GM's Anderson plants contributed to The Great Migration

Rebecca Bibbs, The Herald Bulletin, Anderson, Ind.
·1 min read

Feb. 20—ANDERSON — In 1949, Willie Wilkerson's mother, a cook for a railroad company, persuaded her only son and his wife, Willie Mae, to move to Anderson with their six children. The couple had six more after they arrived.

In all, nine of the dozen Wilkerson children went on to work for General Motors.

"I think we fared a lot better than my cousins did. But a lot of them ended up moving," said David Wilkerson, one of the offspring born in Anderson.

The Wilkersons are among many Black families who moved to Anderson from the South as part of what now is known as The Great Migration.

The rise of General Motors in Anderson also contributed to the Great Migrations of Black Americans from the farms and plantations in the rural South to the factories in the cities of the North.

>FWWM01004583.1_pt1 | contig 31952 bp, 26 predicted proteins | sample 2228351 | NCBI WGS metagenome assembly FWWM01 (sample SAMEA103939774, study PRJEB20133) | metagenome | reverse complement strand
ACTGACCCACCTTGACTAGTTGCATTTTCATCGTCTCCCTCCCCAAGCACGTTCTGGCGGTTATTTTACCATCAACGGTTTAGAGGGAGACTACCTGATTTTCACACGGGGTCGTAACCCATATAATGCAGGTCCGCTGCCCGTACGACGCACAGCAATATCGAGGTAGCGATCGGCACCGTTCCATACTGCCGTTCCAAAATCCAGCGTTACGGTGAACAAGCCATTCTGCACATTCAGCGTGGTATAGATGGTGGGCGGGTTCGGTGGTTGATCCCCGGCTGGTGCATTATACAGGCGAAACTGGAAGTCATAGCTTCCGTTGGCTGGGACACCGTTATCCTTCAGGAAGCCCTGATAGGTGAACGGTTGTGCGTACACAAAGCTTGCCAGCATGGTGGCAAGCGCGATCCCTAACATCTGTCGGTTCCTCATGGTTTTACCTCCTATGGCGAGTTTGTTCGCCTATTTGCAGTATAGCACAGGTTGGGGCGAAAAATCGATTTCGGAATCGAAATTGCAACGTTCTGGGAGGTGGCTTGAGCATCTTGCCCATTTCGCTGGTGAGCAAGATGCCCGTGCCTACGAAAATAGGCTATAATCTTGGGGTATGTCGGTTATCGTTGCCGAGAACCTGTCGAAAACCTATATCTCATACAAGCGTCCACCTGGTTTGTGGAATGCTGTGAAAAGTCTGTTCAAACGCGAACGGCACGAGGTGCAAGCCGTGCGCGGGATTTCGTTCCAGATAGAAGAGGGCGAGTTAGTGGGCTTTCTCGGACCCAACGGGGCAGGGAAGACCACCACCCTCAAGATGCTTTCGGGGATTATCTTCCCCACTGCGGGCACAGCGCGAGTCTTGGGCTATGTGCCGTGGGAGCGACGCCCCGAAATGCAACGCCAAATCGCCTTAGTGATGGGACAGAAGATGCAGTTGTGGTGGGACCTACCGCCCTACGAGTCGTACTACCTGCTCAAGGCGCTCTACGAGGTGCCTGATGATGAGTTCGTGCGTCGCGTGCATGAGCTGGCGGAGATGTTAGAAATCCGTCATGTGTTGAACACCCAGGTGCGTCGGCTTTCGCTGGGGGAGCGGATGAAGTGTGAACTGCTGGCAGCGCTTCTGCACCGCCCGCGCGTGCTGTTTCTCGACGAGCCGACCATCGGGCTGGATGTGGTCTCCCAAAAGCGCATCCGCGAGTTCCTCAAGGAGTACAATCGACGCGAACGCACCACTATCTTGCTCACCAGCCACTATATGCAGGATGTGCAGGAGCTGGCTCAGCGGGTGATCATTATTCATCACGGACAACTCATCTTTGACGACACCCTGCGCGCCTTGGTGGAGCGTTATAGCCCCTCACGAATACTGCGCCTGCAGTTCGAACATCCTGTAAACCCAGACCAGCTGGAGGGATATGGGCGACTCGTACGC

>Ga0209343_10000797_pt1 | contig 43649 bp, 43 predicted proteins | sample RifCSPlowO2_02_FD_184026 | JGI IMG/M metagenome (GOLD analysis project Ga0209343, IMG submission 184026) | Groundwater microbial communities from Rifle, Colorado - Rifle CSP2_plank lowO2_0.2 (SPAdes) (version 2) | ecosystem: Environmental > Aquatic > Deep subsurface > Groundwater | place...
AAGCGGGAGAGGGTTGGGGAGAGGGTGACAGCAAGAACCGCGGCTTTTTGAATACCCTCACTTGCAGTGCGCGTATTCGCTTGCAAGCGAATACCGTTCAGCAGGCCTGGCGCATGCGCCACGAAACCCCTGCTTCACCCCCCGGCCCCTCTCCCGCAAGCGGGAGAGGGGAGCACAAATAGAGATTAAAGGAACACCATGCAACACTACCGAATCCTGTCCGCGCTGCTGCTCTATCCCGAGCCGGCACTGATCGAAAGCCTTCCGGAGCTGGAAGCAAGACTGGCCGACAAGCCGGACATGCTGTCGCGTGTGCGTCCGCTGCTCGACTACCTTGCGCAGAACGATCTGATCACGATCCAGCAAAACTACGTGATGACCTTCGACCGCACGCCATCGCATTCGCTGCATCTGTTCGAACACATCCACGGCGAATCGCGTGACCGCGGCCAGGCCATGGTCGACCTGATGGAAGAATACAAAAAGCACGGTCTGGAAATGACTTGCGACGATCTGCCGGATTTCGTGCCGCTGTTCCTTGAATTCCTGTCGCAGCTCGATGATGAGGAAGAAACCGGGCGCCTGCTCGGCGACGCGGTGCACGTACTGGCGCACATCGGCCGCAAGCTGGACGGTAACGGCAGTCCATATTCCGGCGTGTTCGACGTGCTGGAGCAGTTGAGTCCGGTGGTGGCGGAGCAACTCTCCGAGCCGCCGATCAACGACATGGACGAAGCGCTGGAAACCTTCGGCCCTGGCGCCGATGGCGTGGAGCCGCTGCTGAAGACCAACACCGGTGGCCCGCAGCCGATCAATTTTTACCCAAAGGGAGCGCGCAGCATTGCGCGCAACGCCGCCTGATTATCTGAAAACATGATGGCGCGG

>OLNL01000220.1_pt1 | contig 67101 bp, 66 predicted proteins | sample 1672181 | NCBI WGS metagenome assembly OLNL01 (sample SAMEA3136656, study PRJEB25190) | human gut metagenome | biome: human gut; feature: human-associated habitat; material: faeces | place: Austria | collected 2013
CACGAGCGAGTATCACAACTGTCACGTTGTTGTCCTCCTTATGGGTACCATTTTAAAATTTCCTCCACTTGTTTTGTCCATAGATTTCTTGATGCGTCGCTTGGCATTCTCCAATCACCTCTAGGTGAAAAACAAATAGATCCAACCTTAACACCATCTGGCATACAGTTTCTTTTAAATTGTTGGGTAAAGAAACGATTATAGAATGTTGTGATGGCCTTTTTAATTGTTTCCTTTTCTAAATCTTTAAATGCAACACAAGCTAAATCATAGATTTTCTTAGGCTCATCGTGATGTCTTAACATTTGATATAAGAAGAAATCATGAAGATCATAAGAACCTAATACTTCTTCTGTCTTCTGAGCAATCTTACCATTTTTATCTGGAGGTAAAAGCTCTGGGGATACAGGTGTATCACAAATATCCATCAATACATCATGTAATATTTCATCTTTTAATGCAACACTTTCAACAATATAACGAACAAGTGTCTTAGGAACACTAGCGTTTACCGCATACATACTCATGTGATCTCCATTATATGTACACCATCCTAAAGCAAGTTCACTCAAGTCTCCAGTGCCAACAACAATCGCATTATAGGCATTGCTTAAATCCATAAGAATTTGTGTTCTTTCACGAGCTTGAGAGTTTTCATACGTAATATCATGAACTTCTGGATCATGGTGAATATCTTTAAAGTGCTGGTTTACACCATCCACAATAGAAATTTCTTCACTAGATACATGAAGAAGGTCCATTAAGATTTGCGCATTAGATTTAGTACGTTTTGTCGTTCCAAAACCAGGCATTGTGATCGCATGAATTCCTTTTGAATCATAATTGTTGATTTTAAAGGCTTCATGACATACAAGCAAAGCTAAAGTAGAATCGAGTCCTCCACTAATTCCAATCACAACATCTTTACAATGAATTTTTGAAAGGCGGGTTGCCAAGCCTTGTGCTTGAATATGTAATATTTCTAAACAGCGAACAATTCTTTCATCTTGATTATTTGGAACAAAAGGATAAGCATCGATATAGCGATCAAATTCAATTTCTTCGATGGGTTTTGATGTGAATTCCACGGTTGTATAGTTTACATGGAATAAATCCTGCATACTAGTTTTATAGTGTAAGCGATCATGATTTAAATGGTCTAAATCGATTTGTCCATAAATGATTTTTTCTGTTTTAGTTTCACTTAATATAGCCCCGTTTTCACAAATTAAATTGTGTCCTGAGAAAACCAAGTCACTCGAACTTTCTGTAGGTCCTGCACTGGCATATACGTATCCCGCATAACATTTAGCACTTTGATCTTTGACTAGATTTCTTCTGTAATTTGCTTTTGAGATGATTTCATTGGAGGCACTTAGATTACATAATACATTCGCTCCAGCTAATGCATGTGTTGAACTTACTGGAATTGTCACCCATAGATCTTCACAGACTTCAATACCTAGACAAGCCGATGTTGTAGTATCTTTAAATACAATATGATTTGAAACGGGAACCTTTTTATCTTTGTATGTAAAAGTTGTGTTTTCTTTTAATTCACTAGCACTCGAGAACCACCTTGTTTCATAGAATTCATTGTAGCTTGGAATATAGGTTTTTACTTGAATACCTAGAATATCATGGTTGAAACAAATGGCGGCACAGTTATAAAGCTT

The migration of an estimated 6 million African Americans by train, bus and sometimes horse-drawn wagon between 1916 and 1970 is considered by some historians the largest and most rapid mass internal movement in recorded history. Until about 1910, about 90% of African Americans lived below the Mason-Dixon line, but by 1970, nearly half had moved to the North and West.

The Great Migration to the "Promised Land" was driven by the United States' unique history of segregation and lynchings behind the Cotton Curtain and a search for better economic opportunities.

The influx of migrants, including Black workers from the South, raised Anderson's population from 41,572 in 1940 to its all-time high of 70,787 in 1970, as reported by the U.S. Census Bureau.

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